With on-device machine learning models and deep learning pipeline automation, you can train your mobile device to detect, track, and recognize hand and body gestures. Your device camera records and stores your gestures and movements as 3D image data. The neural networks’ deep learning algorithms then use this gesture library to identify and decipher specific static and dynamic gestures. They then match them in real time to your intent and execute your desired commands.
The Google Pixel 4 smartphones come with the Soli chip that facilitates complex and nonverbal interaction with your phone. This miniature radar sensor at the top of the phone powers the Motion Sense technology that can detect your presence and hand and body gestures to enable your phone interactions. With a wave of your hand, without even touching the phone, you can tell it to snooze, silence an alarm, or navigate to the next song on your playlist.
Immersive Capabilities of Augmented Reality
Using Google’s ARCore and Apple’s ARKit platforms, developers can build augmented reality apps that can juxtapose digital objects and environments with real-life settings. Phone-based augmented reality’s immersive capabilities are having a significant impact on retail, entertainment, travel, and other industries. Brands like Lacoste and Sephora now allow their customers to try on or preview products with augmented reality apps, and a growing number of shoppers prefer to check out products on their phones before making the decision to buy them.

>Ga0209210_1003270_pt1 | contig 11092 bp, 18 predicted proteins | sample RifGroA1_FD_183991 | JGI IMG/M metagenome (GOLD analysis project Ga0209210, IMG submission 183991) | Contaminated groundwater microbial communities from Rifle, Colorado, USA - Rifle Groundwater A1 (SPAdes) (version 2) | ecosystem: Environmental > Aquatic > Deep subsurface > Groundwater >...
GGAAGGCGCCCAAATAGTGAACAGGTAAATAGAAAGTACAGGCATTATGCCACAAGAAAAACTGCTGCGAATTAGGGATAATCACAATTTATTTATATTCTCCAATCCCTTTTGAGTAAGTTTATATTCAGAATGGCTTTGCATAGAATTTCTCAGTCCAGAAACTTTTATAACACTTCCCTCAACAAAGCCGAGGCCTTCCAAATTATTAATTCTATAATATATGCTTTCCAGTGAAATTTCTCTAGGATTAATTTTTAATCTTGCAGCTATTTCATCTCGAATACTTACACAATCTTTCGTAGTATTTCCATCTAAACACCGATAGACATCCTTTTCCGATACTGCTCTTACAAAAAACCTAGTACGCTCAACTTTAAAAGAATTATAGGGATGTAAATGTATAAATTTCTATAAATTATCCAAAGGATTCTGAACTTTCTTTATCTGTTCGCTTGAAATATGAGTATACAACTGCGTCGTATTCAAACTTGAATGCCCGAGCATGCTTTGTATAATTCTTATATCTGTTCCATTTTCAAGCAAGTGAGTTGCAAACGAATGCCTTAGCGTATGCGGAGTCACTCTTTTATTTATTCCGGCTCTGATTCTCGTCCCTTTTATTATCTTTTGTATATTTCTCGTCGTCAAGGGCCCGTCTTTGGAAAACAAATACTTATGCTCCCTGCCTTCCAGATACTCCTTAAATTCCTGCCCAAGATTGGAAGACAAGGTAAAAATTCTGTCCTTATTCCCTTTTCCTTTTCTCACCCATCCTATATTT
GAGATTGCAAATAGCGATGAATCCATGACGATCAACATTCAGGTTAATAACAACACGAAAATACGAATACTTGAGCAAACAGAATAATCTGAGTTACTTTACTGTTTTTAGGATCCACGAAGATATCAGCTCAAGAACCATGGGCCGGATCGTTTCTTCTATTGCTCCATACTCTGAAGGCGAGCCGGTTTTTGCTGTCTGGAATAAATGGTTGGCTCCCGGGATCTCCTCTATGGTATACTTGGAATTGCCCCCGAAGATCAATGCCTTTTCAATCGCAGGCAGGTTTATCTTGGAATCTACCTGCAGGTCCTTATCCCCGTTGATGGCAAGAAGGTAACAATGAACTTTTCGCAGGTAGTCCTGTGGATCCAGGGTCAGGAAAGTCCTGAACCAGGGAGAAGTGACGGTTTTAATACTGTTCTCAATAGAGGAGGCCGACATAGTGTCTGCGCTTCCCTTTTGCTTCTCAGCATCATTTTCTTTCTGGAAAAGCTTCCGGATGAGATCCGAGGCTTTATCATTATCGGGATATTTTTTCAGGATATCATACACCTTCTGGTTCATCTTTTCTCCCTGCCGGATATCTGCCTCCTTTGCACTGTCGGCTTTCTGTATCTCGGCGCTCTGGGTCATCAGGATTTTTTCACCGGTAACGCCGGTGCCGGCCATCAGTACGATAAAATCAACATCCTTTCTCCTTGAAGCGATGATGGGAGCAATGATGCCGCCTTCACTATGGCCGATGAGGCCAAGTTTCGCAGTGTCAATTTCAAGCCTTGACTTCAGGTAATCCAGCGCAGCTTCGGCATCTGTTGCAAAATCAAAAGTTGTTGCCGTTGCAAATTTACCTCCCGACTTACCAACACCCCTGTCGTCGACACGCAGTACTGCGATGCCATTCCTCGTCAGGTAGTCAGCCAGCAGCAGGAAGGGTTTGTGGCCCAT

Interactive augmented reality games such as Pokemon, Ingress, and Ghostbusters World have received extensive press and a dedicated following. If you want to find your way around town, Google Maps Live View will provide you with real-time navigation.
High photo quality is an important criterion for buyers when selecting smartphones, which they can get with many of the latest models. These come equipped with the hardware components — central processing units (CPUs), image signal processors, deep learning image algorithms, and neural processing units — that have catapulted smartphones into an entirely different realm from traditional cameras when it comes to taking photographs. With these, smartphones can show more awareness at pixel classification level of what they are seeing to shoot high-definition photographs.
Google Pixel phones and Apple iPhones use multiple cameras and complex machine learning algorithms to recognize people and objects, create depth maps, seamlessly join long exposures, and calculate accurate color balance.
By training neural networks on a dataset of images, the algorithms learn how to respond to individual image requirements and retouch photographs in real time. Developed by researchers from MIT and Google, the automatic retouching system allows photographers to apply different styles to an image before they even take the shot.
After a convolutional network carries out the image processing at low resolution, a mapping method known as affine color transformation modifies the image pixel colors. The network stores these transformational formulae in a 3D grid that then enables a high-resolution image output. It all occurs within milliseconds.
Smartphones are now also outpacing DSLRs in low light and night photography. By incorporating deep neural networks and sensors, smartphone cameras can capture sharper images with more colors than the human eye can perceive.